With plant-based hair extensions and braids, Rebundle is transforming their industry with an eco-friendly alternative.

Braids, wigs, and hair extensions are hugely popular, with the market set to be worth $10 billion by 2023. They’re worn by individuals with a variety of needs, from cancer patients and those dealing with hair loss to people who choose them as a personal style and those who want to protect their natural hair and look fashionable, too. However, due to the ethical issues of human hair harvesting, the majority of these products are made with plastic fibers like acrylic, polyester, and polyvinyl chloride — all of which are created using fossil fuels. 

The problem is that one in three extension wearers experience scalp irritation because of the toxins found in synthetic hair. And it’s not just a discomfort issue. Toxins in plastic braids and extensions pollute the environment while also acting as carcinogens in the human body. 

An unbearably itchy scalp caused by synthetic braids was exactly what Ciara Imani May was struggling with in 2019. “Far too often, Black women are forced to choose between enduring the pain and discomfort of braids with at-home remedies or taking our braids down, resulting in a loss of time and money,” she says. 

May didn’t want to stop wearing braids, but she did want to find a better solution for herself, other Black women, and the planet. She co-founded one of the first beauty brands to tackle both the human and environmental complications related to the hair extension industry. Rebundle is a St. Louis-based startup specializing in sustainable, non-toxic, plant-based braids and extensions that are safe for consumers and the environment. 

Black Woman On The Beach Wearing Rebundle Hair Extensions

Rebundle is a St. Louis-based startup specializing in sustainable, non-toxic, plant-based braids and extensions that are safe for consumers and the environment. Photo courtesy of Rebundle.

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By some estimates, nearly 30 million pounds of plastic hair goes into landfills each year, further contributing to the massive amount of pollution and carbon emissions associated with the fashion and beauty industry. And as that plastic breaks down, tiny bits — or microplastics — end up in our soil, water, air, and even our bodies, causing harm to people, wildlife, and the planet. 

Another major issue, says May, is the lack of regulations and transparency. Hair extension supply chains are typically convoluted and there are currently no rules dictating how or where these products, including braids, wigs, and extensions, are produced, or how to dispose of them sustainably. It’s a status quo May is working to change.

“Regulations are needed on all hair products, synthetic or real,” Beth Summers, co-director of Women’s Environmental Network (WEN), said in an interview with Refinery29. “A fair-trade and transparent supply chain with proper health and safety legislation for the manufacture, use, and disposal of synthetic hair is required.”

For its part, Rebundle is leveraging its latest funding round to build production facilities in the U.S. rather than outsourcing offshore. The move is in line with the brand’s effort to provide further transparency into their manufacturing and supply chain.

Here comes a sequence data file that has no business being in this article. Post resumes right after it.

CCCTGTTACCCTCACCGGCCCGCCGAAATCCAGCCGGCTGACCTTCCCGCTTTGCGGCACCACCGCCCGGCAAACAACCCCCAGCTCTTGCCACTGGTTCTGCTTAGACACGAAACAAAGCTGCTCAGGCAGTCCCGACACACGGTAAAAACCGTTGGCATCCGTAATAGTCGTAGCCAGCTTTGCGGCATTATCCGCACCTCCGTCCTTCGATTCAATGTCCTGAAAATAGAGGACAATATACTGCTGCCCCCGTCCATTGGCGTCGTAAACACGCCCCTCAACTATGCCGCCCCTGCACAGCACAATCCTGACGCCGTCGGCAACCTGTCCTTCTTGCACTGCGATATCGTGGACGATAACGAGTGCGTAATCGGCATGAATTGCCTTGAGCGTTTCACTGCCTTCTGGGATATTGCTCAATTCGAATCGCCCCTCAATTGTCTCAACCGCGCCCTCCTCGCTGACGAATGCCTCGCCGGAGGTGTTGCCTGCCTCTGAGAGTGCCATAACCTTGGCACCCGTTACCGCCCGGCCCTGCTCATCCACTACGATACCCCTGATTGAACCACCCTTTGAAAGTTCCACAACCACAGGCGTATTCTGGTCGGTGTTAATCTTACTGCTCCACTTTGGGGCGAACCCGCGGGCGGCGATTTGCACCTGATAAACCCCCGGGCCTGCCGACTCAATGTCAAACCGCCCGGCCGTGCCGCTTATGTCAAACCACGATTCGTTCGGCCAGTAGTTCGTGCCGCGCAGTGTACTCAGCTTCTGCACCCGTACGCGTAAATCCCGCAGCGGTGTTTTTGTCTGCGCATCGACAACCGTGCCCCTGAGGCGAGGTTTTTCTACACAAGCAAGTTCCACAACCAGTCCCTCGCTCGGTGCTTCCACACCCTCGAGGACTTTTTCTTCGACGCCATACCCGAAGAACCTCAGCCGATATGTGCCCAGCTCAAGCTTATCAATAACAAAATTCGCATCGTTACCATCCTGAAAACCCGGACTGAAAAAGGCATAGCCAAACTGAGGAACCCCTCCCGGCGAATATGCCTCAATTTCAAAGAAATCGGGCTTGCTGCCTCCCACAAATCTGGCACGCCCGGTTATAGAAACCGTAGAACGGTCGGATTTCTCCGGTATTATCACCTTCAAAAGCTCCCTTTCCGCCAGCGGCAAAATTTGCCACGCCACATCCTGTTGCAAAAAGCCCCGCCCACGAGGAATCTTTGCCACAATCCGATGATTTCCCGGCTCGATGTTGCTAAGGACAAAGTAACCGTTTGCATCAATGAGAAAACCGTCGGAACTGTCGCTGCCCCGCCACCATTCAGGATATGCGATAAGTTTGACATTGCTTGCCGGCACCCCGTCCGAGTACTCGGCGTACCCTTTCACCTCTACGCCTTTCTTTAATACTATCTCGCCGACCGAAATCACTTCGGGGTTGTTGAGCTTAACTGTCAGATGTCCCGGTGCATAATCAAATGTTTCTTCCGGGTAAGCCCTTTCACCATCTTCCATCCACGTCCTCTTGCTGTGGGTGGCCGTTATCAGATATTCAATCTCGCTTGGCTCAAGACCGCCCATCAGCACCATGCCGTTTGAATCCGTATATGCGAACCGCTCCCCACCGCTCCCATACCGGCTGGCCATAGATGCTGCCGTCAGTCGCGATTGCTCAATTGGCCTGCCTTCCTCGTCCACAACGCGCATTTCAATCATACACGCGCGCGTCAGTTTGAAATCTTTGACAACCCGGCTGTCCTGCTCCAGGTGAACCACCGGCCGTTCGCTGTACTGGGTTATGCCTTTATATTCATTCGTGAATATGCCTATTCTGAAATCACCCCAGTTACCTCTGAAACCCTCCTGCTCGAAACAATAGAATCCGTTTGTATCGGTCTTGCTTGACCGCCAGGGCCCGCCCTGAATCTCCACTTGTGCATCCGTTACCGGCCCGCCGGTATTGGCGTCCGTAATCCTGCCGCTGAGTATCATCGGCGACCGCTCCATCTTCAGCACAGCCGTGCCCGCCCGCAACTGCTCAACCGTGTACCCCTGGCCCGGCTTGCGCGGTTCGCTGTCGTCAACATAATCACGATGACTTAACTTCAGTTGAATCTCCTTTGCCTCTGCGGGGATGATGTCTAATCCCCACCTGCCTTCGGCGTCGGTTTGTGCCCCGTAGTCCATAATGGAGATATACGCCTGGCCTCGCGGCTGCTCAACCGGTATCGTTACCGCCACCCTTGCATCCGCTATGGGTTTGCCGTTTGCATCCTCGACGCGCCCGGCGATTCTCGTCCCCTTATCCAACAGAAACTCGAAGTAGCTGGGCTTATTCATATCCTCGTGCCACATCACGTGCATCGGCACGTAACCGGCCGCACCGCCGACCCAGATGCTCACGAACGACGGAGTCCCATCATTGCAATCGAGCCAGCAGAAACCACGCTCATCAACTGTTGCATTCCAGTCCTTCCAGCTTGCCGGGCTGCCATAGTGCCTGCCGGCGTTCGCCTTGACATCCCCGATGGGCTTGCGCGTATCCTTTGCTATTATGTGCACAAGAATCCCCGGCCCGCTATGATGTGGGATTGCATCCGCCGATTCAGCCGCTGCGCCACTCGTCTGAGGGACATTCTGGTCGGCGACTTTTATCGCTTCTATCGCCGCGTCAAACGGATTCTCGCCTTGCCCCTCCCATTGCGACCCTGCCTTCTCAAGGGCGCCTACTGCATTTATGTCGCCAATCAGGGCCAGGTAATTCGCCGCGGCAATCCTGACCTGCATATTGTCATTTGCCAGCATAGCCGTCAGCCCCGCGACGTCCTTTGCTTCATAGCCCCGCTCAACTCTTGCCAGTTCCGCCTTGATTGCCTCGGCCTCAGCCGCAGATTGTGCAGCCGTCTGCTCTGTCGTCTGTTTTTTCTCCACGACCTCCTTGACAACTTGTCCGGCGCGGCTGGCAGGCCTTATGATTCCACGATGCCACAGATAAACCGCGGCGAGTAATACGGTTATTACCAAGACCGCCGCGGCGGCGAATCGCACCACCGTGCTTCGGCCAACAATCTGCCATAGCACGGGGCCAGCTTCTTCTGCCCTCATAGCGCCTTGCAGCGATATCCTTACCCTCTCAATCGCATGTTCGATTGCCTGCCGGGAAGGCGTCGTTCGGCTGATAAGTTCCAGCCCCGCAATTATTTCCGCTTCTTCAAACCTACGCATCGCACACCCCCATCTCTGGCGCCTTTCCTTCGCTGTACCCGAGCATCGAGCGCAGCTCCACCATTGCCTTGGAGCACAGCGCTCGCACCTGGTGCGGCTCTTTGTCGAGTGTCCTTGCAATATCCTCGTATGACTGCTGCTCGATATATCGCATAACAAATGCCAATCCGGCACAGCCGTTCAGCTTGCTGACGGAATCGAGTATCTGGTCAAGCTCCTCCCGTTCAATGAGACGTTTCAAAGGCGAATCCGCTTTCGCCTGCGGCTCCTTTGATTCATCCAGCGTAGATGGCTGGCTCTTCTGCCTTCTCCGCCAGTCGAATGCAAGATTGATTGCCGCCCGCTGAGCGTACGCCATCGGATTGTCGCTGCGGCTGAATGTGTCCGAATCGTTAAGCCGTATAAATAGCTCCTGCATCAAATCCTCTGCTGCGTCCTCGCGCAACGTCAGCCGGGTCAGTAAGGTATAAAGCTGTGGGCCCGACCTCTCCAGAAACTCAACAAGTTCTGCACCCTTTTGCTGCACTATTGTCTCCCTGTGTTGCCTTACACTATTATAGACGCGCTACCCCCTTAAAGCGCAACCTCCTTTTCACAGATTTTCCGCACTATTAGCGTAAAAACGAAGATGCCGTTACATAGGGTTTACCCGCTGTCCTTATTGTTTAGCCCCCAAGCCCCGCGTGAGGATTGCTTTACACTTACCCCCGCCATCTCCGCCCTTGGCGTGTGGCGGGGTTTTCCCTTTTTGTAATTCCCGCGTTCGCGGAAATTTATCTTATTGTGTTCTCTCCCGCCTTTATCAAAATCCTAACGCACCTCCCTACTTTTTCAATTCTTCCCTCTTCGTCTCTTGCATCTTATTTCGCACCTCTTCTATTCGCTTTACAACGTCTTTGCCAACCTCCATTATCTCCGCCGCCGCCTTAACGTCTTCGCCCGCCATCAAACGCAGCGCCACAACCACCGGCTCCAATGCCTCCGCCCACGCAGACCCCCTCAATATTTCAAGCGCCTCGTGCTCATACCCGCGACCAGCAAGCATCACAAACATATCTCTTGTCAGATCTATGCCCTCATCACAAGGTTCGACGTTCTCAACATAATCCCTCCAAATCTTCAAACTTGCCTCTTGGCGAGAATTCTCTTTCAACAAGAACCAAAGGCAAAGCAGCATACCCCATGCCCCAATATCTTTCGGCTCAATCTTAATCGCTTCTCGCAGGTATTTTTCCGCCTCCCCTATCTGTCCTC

Rebundle Hair Extensions

For its part, Rebundle is leveraging its latest funding round to build production facilities in the U.S. rather than outsourcing offshore. Photo courtesy of Rebundle.

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Rebundle is also eliminating plastic pollution from synthetic hair braids and extensions with their recycling program. So far, they’ve collected 244 pounds of synthetic hair, and they accept all brands and colors of plastic hair — no matter where you purchased them from. The process couldn’t be easier. All you have to do is mail your hair to Rebundle in a cardboard box, and they recycle it into outdoor furniture, lawn, and garden tools — they even recycle the box you mailed your braids in. According to May, it’s about eliminating single-use plastic waste and keeping extensions out of landfills.

Rebundle has also revolutionized the way extensions are manufactured. The brand’s new line of affordable extensions, called Braid Better, are non-toxic, lightweight, comfortable, itch-free, biodegradable braids made mostly from naturally extracted banana fiber. What Rebundle’s braids don’t include are harmful materials, including polyvinyl chloride, emulsifiers, phthalates, and toxic dyes. After you’re done wearing Rebundle’s Braid Better braids, you can compost them or put them in your yard waste bin.

The trend is catching on. Sustainable extensions company Raw Society Hair also offers compostable braids made from banana fibers in the UK and wig banks like Simply Wigs rewash and recondition wigs to make them accessible for those who are financially limited. 

Rebundle is one of a small cohort leading beauty brands toward a more sustainable industry — one that offers both a better, healthier experience for customers and has a smaller impact on the planet. By supporting brands like these, consumers can use their purchasing power to make a difference and push brands to operate more sustainably.

Even if you’re not a braid-wearer, consider how to make your beauty routine more eco-friendly by shopping local and researching supply chains before you make a purchase. And, May says, “think twice about needs versus wants.” Only buy what you need to help reduce waste.

Braid Better Rebundle Branded Bag

The brand’s new line of affordable extensions, called Braid Better, are non-toxic, lightweight, comfortable, itch-free, biodegradable braids made mostly from naturally extracted banana fiber. Photo courtesy of Rebundle.

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